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Cosmorama comprises an innovative research centre and museum dedicated to the study of building in extreme climates.
Its name, derived from the Greek words 'Kosmos' meaning "world" and 'Orama' meaning "scene", aptly captures the essence and objective of this endeavour. Serving as a focal point for architects and scientists alike, the structure offers a distinct and immersive educational experience that transcends physical limitations. By harnessing state-of-the-art technologies, the project seamlessly unites remote locations within one captivating space. This approach underscores the significance of faithfully representing the unspoiled magnificence of landscapes, to nurture a profound understanding and appreciation for natural environments while emphasizing the imperative of their conservation.
In alignment with this ethos, the architectural design incorporates local materials, effectively mirroring the surrounding environment and engendering a harmonious coexistence with the site. The project transcends conventional notions of a museum or research centre, assuming the character of an ever-evolving landscape in its own right.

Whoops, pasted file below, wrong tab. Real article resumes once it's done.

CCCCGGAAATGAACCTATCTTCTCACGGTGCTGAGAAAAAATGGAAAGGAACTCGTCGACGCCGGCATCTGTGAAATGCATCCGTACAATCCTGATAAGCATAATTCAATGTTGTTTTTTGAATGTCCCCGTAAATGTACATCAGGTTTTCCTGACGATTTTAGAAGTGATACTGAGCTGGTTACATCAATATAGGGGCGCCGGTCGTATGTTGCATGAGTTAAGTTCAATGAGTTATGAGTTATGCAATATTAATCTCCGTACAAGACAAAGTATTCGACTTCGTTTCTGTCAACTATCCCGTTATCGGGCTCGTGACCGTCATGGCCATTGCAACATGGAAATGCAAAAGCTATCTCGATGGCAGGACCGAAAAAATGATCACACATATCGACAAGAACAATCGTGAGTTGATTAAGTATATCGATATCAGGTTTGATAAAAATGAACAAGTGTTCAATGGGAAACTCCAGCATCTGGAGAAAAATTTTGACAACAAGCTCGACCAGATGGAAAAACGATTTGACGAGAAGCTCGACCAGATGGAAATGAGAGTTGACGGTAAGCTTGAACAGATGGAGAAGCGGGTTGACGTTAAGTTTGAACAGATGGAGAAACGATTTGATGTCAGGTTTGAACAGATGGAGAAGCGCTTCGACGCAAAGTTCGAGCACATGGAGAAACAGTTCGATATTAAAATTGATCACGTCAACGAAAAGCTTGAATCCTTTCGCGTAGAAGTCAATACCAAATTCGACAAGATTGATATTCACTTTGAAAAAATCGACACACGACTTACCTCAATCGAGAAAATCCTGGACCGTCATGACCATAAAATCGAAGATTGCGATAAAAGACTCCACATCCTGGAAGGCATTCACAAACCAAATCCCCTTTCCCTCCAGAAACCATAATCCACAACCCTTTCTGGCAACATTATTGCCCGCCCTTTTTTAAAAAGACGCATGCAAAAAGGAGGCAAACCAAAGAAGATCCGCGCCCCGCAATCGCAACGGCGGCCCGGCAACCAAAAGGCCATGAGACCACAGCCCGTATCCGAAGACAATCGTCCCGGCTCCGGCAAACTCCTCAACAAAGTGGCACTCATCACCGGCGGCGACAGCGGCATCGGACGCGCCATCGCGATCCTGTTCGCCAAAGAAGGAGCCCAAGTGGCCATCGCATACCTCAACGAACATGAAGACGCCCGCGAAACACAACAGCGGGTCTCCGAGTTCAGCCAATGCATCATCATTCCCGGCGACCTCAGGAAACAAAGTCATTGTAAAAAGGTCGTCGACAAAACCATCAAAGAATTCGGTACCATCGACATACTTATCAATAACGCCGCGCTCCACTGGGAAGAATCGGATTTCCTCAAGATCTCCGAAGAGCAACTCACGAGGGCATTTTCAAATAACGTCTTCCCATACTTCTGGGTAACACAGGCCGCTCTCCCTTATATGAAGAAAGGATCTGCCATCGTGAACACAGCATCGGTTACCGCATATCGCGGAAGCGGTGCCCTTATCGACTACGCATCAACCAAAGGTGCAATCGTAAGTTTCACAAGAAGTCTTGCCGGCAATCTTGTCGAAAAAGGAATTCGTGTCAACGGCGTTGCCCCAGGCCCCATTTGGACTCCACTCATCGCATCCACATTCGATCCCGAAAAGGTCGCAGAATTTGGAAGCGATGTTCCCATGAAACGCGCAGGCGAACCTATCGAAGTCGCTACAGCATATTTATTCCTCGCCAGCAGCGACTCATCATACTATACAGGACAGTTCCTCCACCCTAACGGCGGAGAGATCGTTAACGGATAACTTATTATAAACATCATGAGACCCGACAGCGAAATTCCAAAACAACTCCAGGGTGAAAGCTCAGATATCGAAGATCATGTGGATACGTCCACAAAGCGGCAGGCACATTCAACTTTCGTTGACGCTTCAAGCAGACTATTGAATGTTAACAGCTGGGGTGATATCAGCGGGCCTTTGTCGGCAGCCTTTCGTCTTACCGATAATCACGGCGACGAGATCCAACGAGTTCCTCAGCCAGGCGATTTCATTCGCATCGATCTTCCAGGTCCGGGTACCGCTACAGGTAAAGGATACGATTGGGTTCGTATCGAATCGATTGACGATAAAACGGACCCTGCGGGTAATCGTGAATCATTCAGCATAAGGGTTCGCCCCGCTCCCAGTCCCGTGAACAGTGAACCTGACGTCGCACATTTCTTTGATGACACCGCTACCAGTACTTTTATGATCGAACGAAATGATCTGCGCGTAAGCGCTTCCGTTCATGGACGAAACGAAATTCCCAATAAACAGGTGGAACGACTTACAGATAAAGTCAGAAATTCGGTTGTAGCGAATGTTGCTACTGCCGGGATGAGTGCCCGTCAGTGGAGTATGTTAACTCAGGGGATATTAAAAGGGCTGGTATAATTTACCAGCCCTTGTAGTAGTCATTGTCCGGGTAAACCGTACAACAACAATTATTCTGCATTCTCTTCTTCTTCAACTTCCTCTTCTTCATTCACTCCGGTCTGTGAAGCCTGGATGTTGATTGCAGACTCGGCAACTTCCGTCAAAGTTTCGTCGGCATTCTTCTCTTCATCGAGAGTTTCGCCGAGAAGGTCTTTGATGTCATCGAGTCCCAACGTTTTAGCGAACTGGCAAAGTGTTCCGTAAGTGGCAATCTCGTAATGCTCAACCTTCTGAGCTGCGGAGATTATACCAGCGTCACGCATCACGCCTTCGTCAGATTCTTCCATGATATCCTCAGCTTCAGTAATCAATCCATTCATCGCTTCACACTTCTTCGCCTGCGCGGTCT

The construction of the building itself remains true to its site, utilising local materials and construction methods. The project proposes to use oxacrete, a mineral base that can be combined with excavation waste to create a poured earth mixture.
The Antarctica Research Centre is dedicated to the meticulous development of Halley VI, by prototyping and communicating with the original research station.
The Amazon Research Centre is built around a project that was never realised, yet its design aligns with the spirit and purpose of the building. This project aimed to bring scientists together, while providing jobs for Brazilian tribes.
The Volcanic Research Station has no existing infrastructure and thus features the setup of scientists who monitor the volcanic eruptions on the Canary Archipelago. The project envisions the design and construction of this station.
Physical and digital models were created to design the appropriate construction technique. They explored the use of deployable gridshells and fabrics as formwork.